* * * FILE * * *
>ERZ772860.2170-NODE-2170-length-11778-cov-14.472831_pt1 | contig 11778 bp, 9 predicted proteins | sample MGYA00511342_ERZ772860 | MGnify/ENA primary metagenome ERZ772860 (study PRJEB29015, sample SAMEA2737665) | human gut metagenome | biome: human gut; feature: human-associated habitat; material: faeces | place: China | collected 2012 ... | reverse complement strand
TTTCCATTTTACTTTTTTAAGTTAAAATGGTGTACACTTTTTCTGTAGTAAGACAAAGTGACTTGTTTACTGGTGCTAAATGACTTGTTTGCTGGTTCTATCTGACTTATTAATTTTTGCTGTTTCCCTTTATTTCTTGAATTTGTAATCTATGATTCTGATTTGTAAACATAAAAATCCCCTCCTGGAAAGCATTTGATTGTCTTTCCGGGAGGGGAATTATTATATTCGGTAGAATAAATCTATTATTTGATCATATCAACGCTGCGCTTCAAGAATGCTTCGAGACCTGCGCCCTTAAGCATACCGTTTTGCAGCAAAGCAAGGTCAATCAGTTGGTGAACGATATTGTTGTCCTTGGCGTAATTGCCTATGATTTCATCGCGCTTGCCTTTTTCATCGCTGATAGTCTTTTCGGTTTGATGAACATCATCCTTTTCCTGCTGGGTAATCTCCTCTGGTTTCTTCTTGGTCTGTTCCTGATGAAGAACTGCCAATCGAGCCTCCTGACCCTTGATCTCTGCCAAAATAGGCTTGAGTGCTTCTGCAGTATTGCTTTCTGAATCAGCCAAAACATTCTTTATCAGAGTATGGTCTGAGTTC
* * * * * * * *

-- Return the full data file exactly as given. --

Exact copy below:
>ERZ772860.2170-NODE-2170-length-11778-cov-14.472831_pt1 | contig 11778 bp, 9 predicted proteins | sample MGYA00511342_ERZ772860 | MGnify/ENA primary metagenome ERZ772860 (study PRJEB29015, sample SAMEA2737665) | human gut metagenome | biome: human gut; feature: human-associated habitat; material: faeces | place: China | collected 2012 ... | reverse complement strand
TTTCCATTTTACTTTTTTAAGTTAAAATGGTGTACACTTTTTCTGTAGTAAGACAAAGTGACTTGTTTACTGGTGCTAAATGACTTGTTTGCTGGTTCTATCTGACTTATTAATTTTTGCTGTTTCCCTTTATTTCTTGAATTTGTAATCTATGATTCTGATTTGTAAACATAAAAATCCCCTCCTGGAAAGCATTTGATTGTCTTTCCGGGAGGGGAATTATTATATTCGGTAGAATAAATCTATTATTTGATCATATCAACGCTGCGCTTCAAGAATGCTTCGAGACCTGCGCCCTTAAGCATACCGTTTTGCAGCAAAGCAAGGTCAATCAGTTGGTGAACGATATTGTTGTCCTTGGCGTAATTGCCTATGATTTCATCGCGCTTGCCTTTTTCATCGCTGATAGTCTTTTCGGTTTGATGAACATCATCCTTTTCCTGCTGGGTAATCTCCTCTGGTTTCTTCTTGGTCTGTTCCTGATGAAGAACTGCCAATCGAGCCTCCTGACCCTTGATCTCTGCCAAAATAGGCTTGAGTGCTTCTGCAGTATTGCTTTCTGAATCAGCCAAAACATTCTTTATCAGAGTATGGTCTGAGTTC